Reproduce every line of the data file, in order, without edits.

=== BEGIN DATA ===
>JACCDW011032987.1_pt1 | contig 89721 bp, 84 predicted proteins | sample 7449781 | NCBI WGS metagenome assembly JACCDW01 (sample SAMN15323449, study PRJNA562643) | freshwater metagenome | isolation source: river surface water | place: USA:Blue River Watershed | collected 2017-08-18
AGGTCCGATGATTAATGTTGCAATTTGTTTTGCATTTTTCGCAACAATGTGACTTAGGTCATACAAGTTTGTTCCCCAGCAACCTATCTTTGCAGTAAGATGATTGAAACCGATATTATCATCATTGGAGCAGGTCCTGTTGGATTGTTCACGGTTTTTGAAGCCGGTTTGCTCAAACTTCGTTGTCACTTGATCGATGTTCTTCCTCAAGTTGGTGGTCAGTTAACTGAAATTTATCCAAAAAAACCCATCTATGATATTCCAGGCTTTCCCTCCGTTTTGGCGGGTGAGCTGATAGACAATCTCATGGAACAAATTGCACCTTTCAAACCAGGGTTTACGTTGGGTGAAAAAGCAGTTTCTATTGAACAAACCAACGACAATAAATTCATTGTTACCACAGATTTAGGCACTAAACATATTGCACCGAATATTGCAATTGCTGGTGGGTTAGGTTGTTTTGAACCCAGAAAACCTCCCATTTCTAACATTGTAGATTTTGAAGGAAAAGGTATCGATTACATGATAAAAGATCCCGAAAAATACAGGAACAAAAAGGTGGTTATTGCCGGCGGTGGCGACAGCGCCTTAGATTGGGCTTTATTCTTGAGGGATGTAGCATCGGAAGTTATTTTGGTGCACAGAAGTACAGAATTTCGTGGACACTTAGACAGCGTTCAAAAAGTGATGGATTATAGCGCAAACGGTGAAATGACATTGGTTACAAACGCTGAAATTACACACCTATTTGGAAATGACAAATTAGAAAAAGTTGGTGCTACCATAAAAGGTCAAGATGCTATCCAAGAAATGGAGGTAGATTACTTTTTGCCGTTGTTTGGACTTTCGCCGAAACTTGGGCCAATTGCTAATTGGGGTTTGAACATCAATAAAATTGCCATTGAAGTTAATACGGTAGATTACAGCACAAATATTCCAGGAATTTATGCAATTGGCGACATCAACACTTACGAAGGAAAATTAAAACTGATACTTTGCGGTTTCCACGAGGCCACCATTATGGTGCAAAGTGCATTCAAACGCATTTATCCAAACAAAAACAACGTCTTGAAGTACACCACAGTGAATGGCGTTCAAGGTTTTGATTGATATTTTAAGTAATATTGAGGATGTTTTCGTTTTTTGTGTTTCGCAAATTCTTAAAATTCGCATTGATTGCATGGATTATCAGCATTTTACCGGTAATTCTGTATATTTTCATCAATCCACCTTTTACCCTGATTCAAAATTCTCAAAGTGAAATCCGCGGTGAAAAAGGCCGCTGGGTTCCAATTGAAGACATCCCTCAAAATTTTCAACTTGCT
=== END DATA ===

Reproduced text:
>JACCDW011032987.1_pt1 | contig 89721 bp, 84 predicted proteins | sample 7449781 | NCBI WGS metagenome assembly JACCDW01 (sample SAMN15323449, study PRJNA562643) | freshwater metagenome | isolation source: river surface water | place: USA:Blue River Watershed | collected 2017-08-18
AGGTCCGATGATTAATGTTGCAATTTGTTTTGCATTTTTCGCAACAATGTGACTTAGGTCATACAAGTTTGTTCCCCAGCAACCTATCTTTGCAGTAAGATGATTGAAACCGATATTATCATCATTGGAGCAGGTCCTGTTGGATTGTTCACGGTTTTTGAAGCCGGTTTGCTCAAACTTCGTTGTCACTTGATCGATGTTCTTCCTCAAGTTGGTGGTCAGTTAACTGAAATTTATCCAAAAAAACCCATCTATGATATTCCAGGCTTTCCCTCCGTTTTGGCGGGTGAGCTGATAGACAATCTCATGGAACAAATTGCACCTTTCAAACCAGGGTTTACGTTGGGTGAAAAAGCAGTTTCTATTGAACAAACCAACGACAATAAATTCATTGTTACCACAGATTTAGGCACTAAACATATTGCACCGAATATTGCAATTGCTGGTGGGTTAGGTTGTTTTGAACCCAGAAAACCTCCCATTTCTAACATTGTAGATTTTGAAGGAAAAGGTATCGATTACATGATAAAAGATCCCGAAAAATACAGGAACAAAAAGGTGGTTATTGCCGGCGGTGGCGACAGCGCCTTAGATTGGGCTTTATTCTTGAGGGATGTAGCATCGGAAGTTATTTTGGTGCACAGAAGTACAGAATTTCGTGGACACTTAGACAGCGTTCAAAAAGTGATGGATTATAGCGCAAACGGTGAAATGACATTGGTTACAAACGCTGAAATTACACACCTATTTGGAAATGACAAATTAGAAAAAGTTGGTGCTACCATAAAAGGTCAAGATGCTATCCAAGAAATGGAGGTAGATTACTTTTTGCCGTTGTTTGGACTTTCGCCGAAACTTGGGCCAATTGCTAATTGGGGTTTGAACATCAATAAAATTGCCATTGAAGTTAATACGGTAGATTACAGCACAAATATTCCAGGAATTTATGCAATTGGCGACATCAACACTTACGAAGGAAAATTAAAACTGATACTTTGCGGTTTCCACGAGGCCACCATTATGGTGCAAAGTGCATTCAAACGCATTTATCCAAACAAAAACAACGTCTTGAAGTACACCACAGTGAATGGCGTTCAAGGTTTTGATTGATATTTTAAGTAATATTGAGGATGTTTTCGTTTTTTGTGTTTCGCAAATTCTTAAAATTCGCATTGATTGCATGGATTATCAGCATTTTACCGGTAATTCTGTATATTTTCATCAATCCACCTTTTACCCTGATTCAAAATTCTCAAAGTGAAATCCGCGGTGAAAAAGGCCGCTGGGTTCCAATTGAAGACATCCCTCAAAATTTTCAACTTGCT